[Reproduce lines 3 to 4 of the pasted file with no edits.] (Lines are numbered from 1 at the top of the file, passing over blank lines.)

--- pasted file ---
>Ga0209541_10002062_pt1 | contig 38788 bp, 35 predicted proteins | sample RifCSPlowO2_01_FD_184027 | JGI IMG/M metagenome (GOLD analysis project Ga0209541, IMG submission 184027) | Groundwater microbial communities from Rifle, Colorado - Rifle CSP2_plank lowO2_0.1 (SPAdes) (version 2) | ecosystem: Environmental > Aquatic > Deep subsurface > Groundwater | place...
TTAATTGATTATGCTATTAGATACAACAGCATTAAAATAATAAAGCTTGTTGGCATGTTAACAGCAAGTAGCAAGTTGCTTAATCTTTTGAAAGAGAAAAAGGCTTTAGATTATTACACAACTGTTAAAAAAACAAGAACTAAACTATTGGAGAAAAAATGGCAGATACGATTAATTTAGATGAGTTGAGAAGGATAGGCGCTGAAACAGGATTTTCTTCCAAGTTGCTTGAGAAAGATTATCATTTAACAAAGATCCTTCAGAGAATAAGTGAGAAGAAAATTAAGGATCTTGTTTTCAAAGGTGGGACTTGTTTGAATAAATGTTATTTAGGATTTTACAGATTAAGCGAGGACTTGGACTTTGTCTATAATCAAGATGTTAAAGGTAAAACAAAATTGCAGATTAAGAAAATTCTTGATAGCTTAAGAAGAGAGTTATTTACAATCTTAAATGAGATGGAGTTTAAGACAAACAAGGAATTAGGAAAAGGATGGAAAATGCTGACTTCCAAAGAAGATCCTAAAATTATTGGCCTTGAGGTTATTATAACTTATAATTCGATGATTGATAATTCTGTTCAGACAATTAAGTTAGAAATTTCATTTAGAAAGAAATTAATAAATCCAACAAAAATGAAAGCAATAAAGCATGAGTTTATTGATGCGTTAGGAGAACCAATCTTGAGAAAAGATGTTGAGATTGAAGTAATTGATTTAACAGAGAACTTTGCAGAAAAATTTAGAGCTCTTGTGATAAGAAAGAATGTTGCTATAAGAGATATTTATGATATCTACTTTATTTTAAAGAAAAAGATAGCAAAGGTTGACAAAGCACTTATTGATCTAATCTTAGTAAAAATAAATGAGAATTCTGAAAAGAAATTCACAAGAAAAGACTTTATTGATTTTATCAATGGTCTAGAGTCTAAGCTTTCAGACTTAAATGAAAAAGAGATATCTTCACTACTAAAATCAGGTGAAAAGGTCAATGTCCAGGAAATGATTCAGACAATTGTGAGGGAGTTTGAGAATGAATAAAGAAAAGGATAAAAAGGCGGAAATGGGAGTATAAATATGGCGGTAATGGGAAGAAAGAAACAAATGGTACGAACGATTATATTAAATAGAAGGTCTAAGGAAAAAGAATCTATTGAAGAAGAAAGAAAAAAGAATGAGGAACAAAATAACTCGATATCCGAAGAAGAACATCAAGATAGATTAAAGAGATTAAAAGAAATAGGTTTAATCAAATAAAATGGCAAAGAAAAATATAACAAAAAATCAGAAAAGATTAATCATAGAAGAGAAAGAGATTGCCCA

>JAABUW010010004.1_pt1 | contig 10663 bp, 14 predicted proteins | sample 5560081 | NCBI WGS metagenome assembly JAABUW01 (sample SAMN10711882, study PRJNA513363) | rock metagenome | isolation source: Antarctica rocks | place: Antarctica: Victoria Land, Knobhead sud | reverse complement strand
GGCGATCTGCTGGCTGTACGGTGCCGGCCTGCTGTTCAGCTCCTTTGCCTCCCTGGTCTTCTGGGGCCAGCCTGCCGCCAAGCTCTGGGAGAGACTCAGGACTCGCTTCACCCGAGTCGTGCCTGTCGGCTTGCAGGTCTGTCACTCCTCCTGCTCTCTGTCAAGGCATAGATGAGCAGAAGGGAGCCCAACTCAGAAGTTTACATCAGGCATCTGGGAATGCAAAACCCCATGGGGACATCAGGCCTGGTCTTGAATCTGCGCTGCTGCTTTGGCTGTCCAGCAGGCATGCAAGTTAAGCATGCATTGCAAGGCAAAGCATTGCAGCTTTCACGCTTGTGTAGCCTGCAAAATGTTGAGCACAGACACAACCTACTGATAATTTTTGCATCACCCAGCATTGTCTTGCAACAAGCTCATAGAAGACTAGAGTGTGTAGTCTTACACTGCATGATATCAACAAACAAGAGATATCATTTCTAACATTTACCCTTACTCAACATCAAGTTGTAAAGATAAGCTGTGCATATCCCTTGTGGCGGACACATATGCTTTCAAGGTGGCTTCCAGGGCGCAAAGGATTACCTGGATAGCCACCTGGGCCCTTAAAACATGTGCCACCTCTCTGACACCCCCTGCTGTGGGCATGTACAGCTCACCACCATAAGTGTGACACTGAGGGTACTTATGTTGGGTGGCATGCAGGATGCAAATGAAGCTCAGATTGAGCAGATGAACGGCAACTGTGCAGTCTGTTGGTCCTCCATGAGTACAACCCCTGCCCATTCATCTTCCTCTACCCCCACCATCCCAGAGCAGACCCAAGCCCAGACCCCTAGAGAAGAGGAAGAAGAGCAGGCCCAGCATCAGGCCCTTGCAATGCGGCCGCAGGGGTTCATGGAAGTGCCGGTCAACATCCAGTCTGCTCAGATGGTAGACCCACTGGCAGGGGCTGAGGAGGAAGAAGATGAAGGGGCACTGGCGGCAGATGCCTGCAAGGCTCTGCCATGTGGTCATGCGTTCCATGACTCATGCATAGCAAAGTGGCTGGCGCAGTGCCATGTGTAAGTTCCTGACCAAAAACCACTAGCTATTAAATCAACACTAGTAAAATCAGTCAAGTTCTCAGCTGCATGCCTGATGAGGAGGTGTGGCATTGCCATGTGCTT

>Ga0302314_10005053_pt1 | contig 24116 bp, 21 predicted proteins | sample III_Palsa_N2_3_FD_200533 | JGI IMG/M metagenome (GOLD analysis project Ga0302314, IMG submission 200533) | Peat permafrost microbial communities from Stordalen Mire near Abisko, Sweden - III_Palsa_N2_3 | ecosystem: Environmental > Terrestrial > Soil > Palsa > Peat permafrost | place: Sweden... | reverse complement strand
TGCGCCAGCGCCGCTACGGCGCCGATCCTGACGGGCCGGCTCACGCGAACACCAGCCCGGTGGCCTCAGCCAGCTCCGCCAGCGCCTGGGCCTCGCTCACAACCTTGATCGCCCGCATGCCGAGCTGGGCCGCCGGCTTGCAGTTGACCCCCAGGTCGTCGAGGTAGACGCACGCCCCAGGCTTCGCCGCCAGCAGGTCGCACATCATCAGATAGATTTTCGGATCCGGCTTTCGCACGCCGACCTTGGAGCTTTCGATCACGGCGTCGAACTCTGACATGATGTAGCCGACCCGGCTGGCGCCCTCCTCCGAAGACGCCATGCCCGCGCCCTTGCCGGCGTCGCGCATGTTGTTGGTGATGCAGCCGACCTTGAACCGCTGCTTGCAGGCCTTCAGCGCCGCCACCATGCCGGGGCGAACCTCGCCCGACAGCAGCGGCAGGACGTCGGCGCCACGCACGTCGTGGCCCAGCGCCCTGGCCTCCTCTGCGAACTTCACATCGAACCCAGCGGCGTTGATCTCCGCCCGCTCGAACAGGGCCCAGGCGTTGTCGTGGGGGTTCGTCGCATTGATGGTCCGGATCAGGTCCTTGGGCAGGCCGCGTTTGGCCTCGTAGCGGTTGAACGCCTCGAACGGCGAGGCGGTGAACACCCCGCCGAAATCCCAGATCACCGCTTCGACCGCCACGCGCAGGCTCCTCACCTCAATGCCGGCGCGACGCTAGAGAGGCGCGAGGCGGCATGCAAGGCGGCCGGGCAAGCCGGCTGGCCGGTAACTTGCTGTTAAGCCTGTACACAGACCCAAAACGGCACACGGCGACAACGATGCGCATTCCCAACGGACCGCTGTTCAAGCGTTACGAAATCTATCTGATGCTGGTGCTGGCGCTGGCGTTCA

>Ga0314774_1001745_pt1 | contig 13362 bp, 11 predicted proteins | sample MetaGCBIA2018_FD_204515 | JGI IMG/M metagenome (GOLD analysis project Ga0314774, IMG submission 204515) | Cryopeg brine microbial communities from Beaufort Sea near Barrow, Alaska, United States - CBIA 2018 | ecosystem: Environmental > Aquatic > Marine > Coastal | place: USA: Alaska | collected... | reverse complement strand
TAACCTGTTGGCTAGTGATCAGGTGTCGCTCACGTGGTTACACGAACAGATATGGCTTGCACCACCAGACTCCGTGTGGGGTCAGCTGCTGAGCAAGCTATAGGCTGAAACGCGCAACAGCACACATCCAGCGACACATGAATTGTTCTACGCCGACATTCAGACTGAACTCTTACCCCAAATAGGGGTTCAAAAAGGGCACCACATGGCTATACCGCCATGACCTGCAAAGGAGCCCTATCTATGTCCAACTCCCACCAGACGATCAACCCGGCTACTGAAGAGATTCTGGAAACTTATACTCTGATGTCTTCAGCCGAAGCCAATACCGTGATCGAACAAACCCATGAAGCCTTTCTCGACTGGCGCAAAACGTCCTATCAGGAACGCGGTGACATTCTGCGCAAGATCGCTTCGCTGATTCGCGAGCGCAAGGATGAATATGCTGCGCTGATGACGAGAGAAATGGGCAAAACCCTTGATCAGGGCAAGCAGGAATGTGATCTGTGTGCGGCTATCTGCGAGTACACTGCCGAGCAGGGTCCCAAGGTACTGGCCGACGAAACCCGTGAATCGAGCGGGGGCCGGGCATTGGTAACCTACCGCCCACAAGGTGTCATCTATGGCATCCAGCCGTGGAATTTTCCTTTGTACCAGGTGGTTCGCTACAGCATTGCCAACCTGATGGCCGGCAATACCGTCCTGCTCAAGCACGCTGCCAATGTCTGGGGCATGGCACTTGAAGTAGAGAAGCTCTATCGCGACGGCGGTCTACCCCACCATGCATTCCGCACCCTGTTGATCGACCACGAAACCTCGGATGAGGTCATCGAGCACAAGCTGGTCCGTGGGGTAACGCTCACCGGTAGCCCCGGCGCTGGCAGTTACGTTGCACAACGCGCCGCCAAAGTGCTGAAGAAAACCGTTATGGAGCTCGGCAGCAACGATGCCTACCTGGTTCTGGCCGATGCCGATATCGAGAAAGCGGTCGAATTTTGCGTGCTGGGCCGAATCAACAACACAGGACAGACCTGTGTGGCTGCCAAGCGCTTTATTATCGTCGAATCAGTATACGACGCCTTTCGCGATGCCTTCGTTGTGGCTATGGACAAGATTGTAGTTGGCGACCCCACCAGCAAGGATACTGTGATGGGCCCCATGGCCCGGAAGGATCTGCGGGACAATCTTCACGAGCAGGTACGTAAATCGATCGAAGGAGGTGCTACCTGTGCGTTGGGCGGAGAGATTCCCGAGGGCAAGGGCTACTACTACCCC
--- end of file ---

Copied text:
>JAABUW010010004.1_pt1 | contig 10663 bp, 14 predicted proteins | sample 5560081 | NCBI WGS metagenome assembly JAABUW01 (sample SAMN10711882, study PRJNA513363) | rock metagenome | isolation source: Antarctica rocks | place: Antarctica: Victoria Land, Knobhead sud | reverse complement strand
GGCGATCTGCTGGCTGTACGGTGCCGGCCTGCTGTTCAGCTCCTTTGCCTCCCTGGTCTTCTGGGGCCAGCCTGCCGCCAAGCTCTGGGAGAGACTCAGGACTCGCTTCACCCGAGTCGTGCCTGTCGGCTTGCAGGTCTGTCACTCCTCCTGCTCTCTGTCAAGGCATAGATGAGCAGAAGGGAGCCCAACTCAGAAGTTTACATCAGGCATCTGGGAATGCAAAACCCCATGGGGACATCAGGCCTGGTCTTGAATCTGCGCTGCTGCTTTGGCTGTCCAGCAGGCATGCAAGTTAAGCATGCATTGCAAGGCAAAGCATTGCAGCTTTCACGCTTGTGTAGCCTGCAAAATGTTGAGCACAGACACAACCTACTGATAATTTTTGCATCACCCAGCATTGTCTTGCAACAAGCTCATAGAAGACTAGAGTGTGTAGTCTTACACTGCATGATATCAACAAACAAGAGATATCATTTCTAACATTTACCCTTACTCAACATCAAGTTGTAAAGATAAGCTGTGCATATCCCTTGTGGCGGACACATATGCTTTCAAGGTGGCTTCCAGGGCGCAAAGGATTACCTGGATAGCCACCTGGGCCCTTAAAACATGTGCCACCTCTCTGACACCCCCTGCTGTGGGCATGTACAGCTCACCACCATAAGTGTGACACTGAGGGTACTTATGTTGGGTGGCATGCAGGATGCAAATGAAGCTCAGATTGAGCAGATGAACGGCAACTGTGCAGTCTGTTGGTCCTCCATGAGTACAACCCCTGCCCATTCATCTTCCTCTACCCCCACCATCCCAGAGCAGACCCAAGCCCAGACCCCTAGAGAAGAGGAAGAAGAGCAGGCCCAGCATCAGGCCCTTGCAATGCGGCCGCAGGGGTTCATGGAAGTGCCGGTCAACATCCAGTCTGCTCAGATGGTAGACCCACTGGCAGGGGCTGAGGAGGAAGAAGATGAAGGGGCACTGGCGGCAGATGCCTGCAAGGCTCTGCCATGTGGTCATGCGTTCCATGACTCATGCATAGCAAAGTGGCTGGCGCAGTGCCATGTGTAAGTTCCTGACCAAAAACCACTAGCTATTAAATCAACACTAGTAAAATCAGTCAAGTTCTCAGCTGCATGCCTGATGAGGAGGTGTGGCATTGCCATGTGCTT